The case for combining strength training and cardio

The case for combining strength training and cardio
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Has anyone ever told you that you should avoid cardio, because it "kills your gains"? Or on the contrary, that you should avoid lifting, because it "makes you bulky" and therefore slows you down?

The idea that doing strength training alongside aerobic training limits your progression in both is known as the interference effect. It is thought to occur because the two types of exercise drive different responses in the body. Strength training stimulates muscles to grow larger and stronger and cardiovascular training improves the ability of muscles to generate small amounts of energy over a long period of time. It's expensive for the body to develop in either of these ways. So when both types of exercises are done together, the body must divide its resources between them, potentially limiting the benefits of both.

Does this mean that you should only focus on one at a time to get highest payoff for your time and energy? Not necessarily. But before we get into that, we need to step back and examine the motivation behind your fitness goals.

What do you hope to get out of your training?

If your goal is to be the strongest person you can be, then you don't want to spend much time running on the treadmill. If your goal is to win an Ironman race, then you don't want to spend much time in the weight room.

Specialized performance goals demand specialized training and many athletes need to funnel their focus into a single area in order to be at the top of their sports.

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However, 99% of you won't identify with either of those archetypes and probably just want to live your life in good health. For that goal, a more generalized exercise plan is by far the best choice.

General Physical Preparedness (GPP) is a term used by trainers that describes an individual's ability to perform a wide range of physical activities, and it's widely considered one of the most important aspect of overall quality of life. Having high GPP makes day to day tasks like carrying the groceries and walking up the stairs easy to perform and helps people maintain their mobility and independence into old age.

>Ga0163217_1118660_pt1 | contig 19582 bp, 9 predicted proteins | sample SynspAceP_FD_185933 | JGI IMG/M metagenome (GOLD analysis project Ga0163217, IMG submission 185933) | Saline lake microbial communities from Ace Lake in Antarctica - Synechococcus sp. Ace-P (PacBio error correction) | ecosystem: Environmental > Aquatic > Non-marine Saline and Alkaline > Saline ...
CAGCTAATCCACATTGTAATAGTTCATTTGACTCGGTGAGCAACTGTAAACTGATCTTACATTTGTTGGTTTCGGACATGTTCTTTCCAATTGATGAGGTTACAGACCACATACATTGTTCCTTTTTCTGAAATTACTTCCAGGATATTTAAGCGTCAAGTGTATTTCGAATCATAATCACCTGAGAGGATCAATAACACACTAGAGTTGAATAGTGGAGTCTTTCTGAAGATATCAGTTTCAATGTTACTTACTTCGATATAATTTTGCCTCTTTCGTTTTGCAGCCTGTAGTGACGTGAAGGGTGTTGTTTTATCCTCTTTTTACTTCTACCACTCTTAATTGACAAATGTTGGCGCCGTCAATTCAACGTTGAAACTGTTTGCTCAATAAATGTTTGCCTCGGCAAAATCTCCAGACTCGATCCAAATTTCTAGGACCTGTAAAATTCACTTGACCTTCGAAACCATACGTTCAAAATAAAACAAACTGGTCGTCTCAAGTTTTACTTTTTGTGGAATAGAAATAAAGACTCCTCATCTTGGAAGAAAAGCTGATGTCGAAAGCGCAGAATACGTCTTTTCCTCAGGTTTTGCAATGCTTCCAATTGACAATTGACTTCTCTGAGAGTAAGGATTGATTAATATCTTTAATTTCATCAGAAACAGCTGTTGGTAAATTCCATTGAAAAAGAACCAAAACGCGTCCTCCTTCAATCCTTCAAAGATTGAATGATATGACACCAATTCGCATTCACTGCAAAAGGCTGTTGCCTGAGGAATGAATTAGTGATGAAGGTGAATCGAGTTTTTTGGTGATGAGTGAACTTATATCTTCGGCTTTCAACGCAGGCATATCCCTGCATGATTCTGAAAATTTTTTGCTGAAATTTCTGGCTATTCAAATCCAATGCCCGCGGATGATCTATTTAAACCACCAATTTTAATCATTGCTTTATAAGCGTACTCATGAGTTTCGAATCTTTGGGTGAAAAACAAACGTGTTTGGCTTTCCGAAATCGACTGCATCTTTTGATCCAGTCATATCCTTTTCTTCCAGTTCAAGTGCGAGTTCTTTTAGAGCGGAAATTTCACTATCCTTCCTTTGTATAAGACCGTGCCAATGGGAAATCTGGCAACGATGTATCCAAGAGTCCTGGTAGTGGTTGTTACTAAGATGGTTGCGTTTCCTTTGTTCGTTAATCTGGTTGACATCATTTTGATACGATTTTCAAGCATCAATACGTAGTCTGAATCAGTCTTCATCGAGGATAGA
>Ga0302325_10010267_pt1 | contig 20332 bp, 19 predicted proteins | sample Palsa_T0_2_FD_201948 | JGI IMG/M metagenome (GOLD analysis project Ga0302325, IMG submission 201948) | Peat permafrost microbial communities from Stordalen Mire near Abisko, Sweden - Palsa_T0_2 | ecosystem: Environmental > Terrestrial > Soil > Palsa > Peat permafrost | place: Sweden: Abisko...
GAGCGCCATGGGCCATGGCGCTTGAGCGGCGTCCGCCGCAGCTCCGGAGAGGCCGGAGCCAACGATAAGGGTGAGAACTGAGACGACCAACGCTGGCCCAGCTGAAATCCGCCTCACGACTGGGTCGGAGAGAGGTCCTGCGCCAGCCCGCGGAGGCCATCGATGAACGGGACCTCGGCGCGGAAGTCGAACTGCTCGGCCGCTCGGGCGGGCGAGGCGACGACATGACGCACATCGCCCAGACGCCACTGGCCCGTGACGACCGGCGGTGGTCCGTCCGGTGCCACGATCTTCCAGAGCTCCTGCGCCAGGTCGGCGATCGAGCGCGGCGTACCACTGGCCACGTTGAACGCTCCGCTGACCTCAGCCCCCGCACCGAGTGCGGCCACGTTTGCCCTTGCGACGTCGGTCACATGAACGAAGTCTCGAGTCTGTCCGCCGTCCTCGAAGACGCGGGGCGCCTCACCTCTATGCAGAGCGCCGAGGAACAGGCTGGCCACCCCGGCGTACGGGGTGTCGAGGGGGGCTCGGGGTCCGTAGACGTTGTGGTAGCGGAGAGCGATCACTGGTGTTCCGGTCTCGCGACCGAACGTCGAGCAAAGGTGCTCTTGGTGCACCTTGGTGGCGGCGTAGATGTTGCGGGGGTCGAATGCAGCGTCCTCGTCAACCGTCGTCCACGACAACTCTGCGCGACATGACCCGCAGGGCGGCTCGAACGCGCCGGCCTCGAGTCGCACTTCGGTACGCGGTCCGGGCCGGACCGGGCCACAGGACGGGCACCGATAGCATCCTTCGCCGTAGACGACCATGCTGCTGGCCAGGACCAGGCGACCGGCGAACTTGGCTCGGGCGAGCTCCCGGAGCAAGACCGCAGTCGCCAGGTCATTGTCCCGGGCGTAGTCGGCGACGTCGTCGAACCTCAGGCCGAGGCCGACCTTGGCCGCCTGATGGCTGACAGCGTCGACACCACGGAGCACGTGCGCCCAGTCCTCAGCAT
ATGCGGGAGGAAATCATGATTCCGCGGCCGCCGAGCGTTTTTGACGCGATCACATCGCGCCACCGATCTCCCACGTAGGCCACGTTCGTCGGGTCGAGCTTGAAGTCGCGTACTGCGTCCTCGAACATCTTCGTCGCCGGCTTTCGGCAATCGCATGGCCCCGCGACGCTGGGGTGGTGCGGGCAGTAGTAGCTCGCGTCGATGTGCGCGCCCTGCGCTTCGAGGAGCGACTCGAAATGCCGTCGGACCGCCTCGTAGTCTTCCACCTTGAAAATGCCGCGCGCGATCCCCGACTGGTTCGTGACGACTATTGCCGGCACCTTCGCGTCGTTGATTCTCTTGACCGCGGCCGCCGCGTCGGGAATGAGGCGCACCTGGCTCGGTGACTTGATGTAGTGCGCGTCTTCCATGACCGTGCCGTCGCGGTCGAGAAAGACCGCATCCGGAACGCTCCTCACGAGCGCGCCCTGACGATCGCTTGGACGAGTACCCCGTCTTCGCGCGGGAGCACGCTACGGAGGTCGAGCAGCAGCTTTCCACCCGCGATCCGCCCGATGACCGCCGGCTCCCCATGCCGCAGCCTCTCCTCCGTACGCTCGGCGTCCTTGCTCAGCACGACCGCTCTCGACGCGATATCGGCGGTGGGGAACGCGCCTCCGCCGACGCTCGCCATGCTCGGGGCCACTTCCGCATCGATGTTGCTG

Having a balance of both strength and cardiovascular fitness is critical to GPP. Strength training not only helps you lift heavy objects when life demands it, but it also increases bone density, improves joint health, and gives you a lean and toned build. Cardio, as its name implies, bolsters your cardiovascular system, reduces the risk of heart disease, and improves your ability to endure in activities that last a long time.

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The bottom line is, being a well-rounded athlete will enable you to take conquer a wide variety of challenges and also take advantage of everything life has to offer. Your car broke down in the middle of the highway? No problem, you are strong enough to push it to a safe spot on the shoulder. Your friend invited you to an impromptu 10 mile weekend hike? You're ready for it! Life is unpredictable, but being trained in both strength and endurance prepares you for it all.

The interference effect can be mitigated by deliberate programming.

Now that we're on the same page, let's get back to the interference effect. So we see the benefits of working on both our strength and our cardio fitness at the same time ("concurrent training"). But given that they are still opposing goals for our bodies, is that even possible?

In the 80s, exercise scientists used to believe that cardio drastically limited strength gains for virtually anyone, beginners and advanced trainees alike. But more recent evidence has proven that claim invalid. In actuality, the interference effect is only an issue for certain people and only when strength and cardio work are performed in the exact same session. Separating the two by as few as 3 hours diminishes the interference effect to the point where it isn't an issue for most people.

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Here is some practical advice on how to incorporate concurrent training in your own fitness program:

  1. Prioritize one type of exercise at a time. For example, you may want to prioritize cycling in the spring and summer months when it is nice outside, and weightlifting in the colder winter months. When you have an clear sense of priorities in mind, you can at the very least ensure that you're putting in enough time to succeed at your "primary" sport. When you have a busy week at work, you can reduce the sessions for the exercise modality that you care less about at that particular time.
  2. Separate strength and cardio sessions as much as possible. By doing strength and cardio on different days or at least 3 hours apart on the same day, you can prevent interference between the two types of training and perform optimally in each session. It's also a good idea to alternate between strength with cardio as much as possible, so you can maximize the time you have for recovery demands specific to each exercise type.
  3. Recover adequately with proper nutrition and sleep. Poor sleep, high stress, and under-eating can all significantly diminish your capacity to recover from training. If your lifestyle is not conducive to adequate recovery, you may not be able to handle simultaneous endurance and resistance training. Listen to your body, as sometimes it is more valuable to rest up and eat well rather than to push yourself longer and harder in your workouts.

Most people can find success in concurrent training when following these strategies. I am a huge proponent of incorporating both types of exercise in your training plans, as it is a surefire way to optimize your overall physical fitness and well-being.